Botond Reszegh (b. 1977, Lives and works in Miercurea Ciuc) is a Hungarian artist who lives and works in Miercurea Ciuc, a small, quiet, mountain rimmed town in Eastern Transylvania, Romania. He is a graphic artist, painter, illustrator and philosopher, and works as the art director of Új Kriterion/New Criterion – the leading contemporary art gallery in his hometown. He is a respected member, and key influential figure, in both Romanian and Hungarian intellectual art circles. The work that Reszegh’s creates is highly influenced by contemporary literature. Many of his published works are often accompanied by writings from acclaimed poets and novelists from Romania and Hungary. While he is deeply attached to his community in Miercurea Ciuc, he also wants to better understand the world beyond his home. He is constantly moving between countries and continents and immerses himself in different cultures throughout the world. He has an arcane attraction to New York City, which leads him to visit the iconic metropolis frequently.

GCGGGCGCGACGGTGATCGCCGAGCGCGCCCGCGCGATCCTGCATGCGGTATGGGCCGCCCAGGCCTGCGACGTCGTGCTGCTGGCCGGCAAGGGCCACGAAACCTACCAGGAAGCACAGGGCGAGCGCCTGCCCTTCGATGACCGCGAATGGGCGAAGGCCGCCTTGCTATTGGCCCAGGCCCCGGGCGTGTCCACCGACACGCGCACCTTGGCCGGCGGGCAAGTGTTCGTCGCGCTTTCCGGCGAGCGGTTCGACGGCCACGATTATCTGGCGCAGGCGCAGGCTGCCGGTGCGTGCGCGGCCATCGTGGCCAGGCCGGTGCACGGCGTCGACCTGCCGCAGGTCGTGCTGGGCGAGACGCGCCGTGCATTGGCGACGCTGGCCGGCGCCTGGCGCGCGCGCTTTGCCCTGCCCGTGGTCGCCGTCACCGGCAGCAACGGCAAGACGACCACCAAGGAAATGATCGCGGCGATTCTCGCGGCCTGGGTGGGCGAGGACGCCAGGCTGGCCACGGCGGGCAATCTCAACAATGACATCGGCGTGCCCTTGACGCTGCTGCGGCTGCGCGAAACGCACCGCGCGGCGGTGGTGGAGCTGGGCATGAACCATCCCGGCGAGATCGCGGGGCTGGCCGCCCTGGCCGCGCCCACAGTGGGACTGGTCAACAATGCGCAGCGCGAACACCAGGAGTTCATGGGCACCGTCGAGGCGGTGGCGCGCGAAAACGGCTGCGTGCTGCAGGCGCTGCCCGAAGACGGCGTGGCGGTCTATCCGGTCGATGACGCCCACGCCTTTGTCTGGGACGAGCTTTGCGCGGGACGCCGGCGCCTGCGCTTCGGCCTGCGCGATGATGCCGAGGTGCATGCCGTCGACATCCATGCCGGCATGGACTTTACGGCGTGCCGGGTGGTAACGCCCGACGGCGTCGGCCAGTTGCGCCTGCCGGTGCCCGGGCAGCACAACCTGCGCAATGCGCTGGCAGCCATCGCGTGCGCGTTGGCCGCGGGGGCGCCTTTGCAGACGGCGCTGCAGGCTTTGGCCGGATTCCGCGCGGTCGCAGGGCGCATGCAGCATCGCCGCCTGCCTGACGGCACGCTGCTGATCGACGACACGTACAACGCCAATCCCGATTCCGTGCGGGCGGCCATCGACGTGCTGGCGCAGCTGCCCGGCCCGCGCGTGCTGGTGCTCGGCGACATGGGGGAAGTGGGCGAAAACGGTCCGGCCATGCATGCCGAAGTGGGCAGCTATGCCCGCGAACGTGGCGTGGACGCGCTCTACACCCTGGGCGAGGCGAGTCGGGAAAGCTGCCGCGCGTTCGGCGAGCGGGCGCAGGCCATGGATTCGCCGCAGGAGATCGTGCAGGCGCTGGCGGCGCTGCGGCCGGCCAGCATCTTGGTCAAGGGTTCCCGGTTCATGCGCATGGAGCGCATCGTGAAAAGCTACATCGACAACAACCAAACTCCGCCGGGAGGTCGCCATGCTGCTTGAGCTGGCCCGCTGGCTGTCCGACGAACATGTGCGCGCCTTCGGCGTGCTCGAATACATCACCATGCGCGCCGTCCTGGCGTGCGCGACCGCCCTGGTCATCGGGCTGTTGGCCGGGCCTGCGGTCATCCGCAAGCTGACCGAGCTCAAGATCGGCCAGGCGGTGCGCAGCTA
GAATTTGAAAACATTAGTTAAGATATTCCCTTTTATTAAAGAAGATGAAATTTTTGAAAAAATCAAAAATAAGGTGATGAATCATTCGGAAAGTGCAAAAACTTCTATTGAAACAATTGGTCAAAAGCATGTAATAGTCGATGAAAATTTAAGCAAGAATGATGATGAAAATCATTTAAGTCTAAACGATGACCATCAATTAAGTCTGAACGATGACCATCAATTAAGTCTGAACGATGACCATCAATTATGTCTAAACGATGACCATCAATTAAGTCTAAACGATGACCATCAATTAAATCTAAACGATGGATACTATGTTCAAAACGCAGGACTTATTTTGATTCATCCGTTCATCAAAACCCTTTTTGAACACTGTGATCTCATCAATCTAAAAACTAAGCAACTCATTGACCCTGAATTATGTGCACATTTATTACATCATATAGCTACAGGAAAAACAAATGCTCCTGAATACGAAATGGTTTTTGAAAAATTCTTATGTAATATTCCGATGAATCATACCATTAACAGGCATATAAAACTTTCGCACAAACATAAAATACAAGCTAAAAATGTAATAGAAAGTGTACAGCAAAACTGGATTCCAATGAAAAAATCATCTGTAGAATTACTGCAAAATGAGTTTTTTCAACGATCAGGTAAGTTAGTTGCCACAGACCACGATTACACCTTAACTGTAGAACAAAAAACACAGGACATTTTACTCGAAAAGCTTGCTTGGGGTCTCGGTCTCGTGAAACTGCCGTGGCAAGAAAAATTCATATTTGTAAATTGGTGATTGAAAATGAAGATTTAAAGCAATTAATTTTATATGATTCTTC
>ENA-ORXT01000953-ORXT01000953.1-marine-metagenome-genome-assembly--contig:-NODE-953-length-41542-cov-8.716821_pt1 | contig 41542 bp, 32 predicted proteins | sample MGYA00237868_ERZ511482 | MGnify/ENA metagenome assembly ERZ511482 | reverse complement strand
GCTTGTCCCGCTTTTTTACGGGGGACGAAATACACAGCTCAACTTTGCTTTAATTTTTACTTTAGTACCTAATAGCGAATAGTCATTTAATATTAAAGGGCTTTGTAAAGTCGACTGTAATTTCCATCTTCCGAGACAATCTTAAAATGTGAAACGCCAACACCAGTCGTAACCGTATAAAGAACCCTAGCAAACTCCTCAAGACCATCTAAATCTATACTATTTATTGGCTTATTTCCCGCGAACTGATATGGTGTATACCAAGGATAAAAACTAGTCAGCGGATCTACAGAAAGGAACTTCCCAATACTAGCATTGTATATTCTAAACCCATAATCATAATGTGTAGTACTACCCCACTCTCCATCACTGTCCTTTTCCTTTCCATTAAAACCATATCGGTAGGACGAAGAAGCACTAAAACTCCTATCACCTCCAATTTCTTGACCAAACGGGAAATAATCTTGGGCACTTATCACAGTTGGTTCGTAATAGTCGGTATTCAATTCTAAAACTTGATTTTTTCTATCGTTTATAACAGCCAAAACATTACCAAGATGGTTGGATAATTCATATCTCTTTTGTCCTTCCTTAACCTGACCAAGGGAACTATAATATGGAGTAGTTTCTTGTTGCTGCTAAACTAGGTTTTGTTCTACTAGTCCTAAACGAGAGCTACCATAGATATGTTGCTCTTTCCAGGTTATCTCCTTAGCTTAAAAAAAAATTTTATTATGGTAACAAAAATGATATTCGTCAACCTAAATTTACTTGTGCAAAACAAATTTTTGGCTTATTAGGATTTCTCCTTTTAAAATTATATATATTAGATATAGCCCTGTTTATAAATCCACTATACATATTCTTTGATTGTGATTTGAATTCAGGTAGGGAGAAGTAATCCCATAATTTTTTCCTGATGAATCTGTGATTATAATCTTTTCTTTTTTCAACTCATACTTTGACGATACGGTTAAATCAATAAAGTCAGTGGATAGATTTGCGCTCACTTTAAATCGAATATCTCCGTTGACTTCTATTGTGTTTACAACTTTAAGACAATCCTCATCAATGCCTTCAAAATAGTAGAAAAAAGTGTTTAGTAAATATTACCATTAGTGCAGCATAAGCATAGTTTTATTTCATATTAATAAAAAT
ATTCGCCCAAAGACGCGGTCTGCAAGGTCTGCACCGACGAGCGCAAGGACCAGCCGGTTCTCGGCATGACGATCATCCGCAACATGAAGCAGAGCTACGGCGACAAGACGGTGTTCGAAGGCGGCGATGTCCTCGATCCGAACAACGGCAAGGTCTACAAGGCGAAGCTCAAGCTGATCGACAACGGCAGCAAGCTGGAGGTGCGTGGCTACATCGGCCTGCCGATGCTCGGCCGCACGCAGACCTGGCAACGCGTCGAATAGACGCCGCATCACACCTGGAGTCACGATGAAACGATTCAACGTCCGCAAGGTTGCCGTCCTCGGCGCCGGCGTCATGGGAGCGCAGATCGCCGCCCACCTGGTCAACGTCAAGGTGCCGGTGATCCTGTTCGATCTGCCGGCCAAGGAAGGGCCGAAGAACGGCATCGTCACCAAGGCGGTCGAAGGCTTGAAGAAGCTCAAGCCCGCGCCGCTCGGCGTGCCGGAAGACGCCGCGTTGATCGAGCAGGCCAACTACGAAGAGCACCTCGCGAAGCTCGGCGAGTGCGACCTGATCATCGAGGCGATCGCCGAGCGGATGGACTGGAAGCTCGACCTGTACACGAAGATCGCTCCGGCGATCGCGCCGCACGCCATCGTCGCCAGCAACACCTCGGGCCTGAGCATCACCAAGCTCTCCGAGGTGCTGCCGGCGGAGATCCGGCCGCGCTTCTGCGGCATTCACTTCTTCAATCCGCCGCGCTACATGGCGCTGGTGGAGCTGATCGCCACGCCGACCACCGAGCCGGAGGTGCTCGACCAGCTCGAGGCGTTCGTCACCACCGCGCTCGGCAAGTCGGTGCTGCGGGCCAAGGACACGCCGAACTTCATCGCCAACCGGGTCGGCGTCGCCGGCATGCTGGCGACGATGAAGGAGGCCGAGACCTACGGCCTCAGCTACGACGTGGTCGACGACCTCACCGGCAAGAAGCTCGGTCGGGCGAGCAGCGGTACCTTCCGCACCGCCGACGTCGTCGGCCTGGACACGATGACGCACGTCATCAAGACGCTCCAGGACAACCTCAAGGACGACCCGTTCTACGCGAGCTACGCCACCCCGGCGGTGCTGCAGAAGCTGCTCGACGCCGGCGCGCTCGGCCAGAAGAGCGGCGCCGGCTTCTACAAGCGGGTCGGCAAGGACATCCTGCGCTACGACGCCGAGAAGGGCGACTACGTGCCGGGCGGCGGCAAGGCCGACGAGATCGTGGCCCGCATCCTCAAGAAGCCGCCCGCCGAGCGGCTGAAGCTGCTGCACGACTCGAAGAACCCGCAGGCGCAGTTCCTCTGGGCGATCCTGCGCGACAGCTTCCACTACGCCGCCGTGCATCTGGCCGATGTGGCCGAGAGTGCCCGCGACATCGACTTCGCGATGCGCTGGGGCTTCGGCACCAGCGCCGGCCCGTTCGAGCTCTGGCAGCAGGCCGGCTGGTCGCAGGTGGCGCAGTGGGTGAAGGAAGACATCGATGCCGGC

Reszegh graduated from the National University of Fine Arts in Bucharest where he specialized in graphic arts. He also attended a Doctoral Program at the Hungarian University of Fine Arts in Budapest. Since childhood, Reszegh has had a great interest in human rights and social issues. Reading Fyodor Dostoevsky’s novel The Idiot was a defining moment for him that awakened his desire to be an artist and gave him the strength to pursue his passions. After reading the book, he made it his goal to dedicate his life to art and express himself through painting and other graphic work. When creating, Reszegh pictures a man, a fallible human being who experiences suffering, agony, and fear but can also be portrayed as unique and magnificent. While studying graphic arts, Reszegh was fascinated by the modest simplicity that was used when painting Christian Orthodox Icons as well as the meticulousness that was used to create ancient Greek vases. These historical techniques influenced him to make his first series of erotic drawings. As Reszegh’s career progressed, he would consistently return to the themes of love, lust, and sexuality that he discovered while making his early works. He views his erotic drawings as abstract visual expressions of raw human desires that are typically suppressed. In addition to the erotic drawings, Reszegh uses painting to better emphasize the strong dramatic content he wishes to express. At the center of his works is an isolated human being. A marooned soul helplessly wandering through a disintegrated landscape that desperately seeks the basic necessities for human survival. The repetitive forms and puritan motives that Reszegh creates on canvas are characterized by gestural compositions and austere reductionism.